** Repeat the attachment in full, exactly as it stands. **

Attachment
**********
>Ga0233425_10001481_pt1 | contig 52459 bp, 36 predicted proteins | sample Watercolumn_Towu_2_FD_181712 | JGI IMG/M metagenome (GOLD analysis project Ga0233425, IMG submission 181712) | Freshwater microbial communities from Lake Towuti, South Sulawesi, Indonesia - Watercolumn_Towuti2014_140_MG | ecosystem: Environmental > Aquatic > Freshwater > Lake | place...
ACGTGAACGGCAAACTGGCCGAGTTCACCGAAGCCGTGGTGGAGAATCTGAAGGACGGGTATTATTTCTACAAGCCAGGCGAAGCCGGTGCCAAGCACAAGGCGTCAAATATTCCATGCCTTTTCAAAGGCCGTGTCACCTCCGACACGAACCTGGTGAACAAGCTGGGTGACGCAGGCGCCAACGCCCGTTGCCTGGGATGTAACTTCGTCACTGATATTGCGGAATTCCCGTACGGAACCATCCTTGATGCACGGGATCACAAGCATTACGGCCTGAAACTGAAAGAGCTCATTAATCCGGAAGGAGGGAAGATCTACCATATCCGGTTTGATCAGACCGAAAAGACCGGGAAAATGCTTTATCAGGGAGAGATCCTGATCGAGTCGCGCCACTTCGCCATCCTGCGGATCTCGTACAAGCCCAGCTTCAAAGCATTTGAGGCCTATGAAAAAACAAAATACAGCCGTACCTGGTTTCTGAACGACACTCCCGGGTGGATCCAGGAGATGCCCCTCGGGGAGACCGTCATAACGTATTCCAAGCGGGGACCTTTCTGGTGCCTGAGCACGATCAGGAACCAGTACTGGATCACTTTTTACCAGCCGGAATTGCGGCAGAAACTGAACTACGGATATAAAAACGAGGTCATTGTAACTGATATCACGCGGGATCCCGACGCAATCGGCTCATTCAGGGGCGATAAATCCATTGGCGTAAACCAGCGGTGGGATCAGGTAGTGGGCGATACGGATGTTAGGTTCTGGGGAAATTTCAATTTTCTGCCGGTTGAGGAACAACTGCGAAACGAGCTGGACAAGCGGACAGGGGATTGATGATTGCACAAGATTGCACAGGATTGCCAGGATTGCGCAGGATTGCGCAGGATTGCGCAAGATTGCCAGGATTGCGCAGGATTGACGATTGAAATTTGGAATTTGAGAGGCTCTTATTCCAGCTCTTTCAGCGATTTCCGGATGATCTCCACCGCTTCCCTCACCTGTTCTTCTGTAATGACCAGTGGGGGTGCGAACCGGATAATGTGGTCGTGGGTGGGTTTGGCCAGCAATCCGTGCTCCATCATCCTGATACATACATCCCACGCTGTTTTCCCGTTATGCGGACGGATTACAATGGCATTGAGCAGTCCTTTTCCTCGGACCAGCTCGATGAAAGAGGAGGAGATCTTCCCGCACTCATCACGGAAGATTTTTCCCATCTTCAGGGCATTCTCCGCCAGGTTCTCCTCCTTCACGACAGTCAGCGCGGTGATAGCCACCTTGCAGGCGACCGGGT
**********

>Ga0233425_10001481_pt1 | contig 52459 bp, 36 predicted proteins | sample Watercolumn_Towu_2_FD_181712 | JGI IMG/M metagenome (GOLD analysis project Ga0233425, IMG submission 181712) | Freshwater microbial communities from Lake Towuti, South Sulawesi, Indonesia - Watercolumn_Towuti2014_140_MG | ecosystem: Environmental > Aquatic > Freshwater > Lake | place...
ACGTGAACGGCAAACTGGCCGAGTTCACCGAAGCCGTGGTGGAGAATCTGAAGGACGGGTATTATTTCTACAAGCCAGGCGAAGCCGGTGCCAAGCACAAGGCGTCAAATATTCCATGCCTTTTCAAAGGCCGTGTCACCTCCGACACGAACCTGGTGAACAAGCTGGGTGACGCAGGCGCCAACGCCCGTTGCCTGGGATGTAACTTCGTCACTGATATTGCGGAATTCCCGTACGGAACCATCCTTGATGCACGGGATCACAAGCATTACGGCCTGAAACTGAAAGAGCTCATTAATCCGGAAGGAGGGAAGATCTACCATATCCGGTTTGATCAGACCGAAAAGACCGGGAAAATGCTTTATCAGGGAGAGATCCTGATCGAGTCGCGCCACTTCGCCATCCTGCGGATCTCGTACAAGCCCAGCTTCAAAGCATTTGAGGCCTATGAAAAAACAAAATACAGCCGTACCTGGTTTCTGAACGACACTCCCGGGTGGATCCAGGAGATGCCCCTCGGGGAGACCGTCATAACGTATTCCAAGCGGGGACCTTTCTGGTGCCTGAGCACGATCAGGAACCAGTACTGGATCACTTTTTACCAGCCGGAATTGCGGCAGAAACTGAACTACGGATATAAAAACGAGGTCATTGTAACTGATATCACGCGGGATCCCGACGCAATCGGCTCATTCAGGGGCGATAAATCCATTGGCGTAAACCAGCGGTGGGATCAGGTAGTGGGCGATACGGATGTTAGGTTCTGGGGAAATTTCAATTTTCTGCCGGTTGAGGAACAACTGCGAAACGAGCTGGACAAGCGGACAGGGGATTGATGATTGCACAAGATTGCACAGGATTGCCAGGATTGCGCAGGATTGCGCAGGATTGCGCAAGATTGCCAGGATTGCGCAGGATTGACGATTGAAATTTGGAATTTGAGAGGCTCTTATTCCAGCTCTTTCAGCGATTTCCGGATGATCTCCACCGCTTCCCTCACCTGTTCTTCTGTAATGACCAGTGGGGGTGCGAACCGGATAATGTGGTCGTGGGTGGGTTTGGCCAGCAATCCGTGCTCCATCATCCTGATACATACATCCCACGCTGTTTTCCCGTTATGCGGACGGATTACAATGGCATTGAGCAGTCCTTTTCCTCGGACCAGCTCGATGAAAGAGGAGGAGATCTTCCCGCACTCATCACGGAAGATTTTTCCCATCTTCAGGGCATTCTCCGCCAGGTTCTCCTCCTTCACGACAGTCAGCGCGGTGATAGCCACCTTGCAGGCGACCGGGT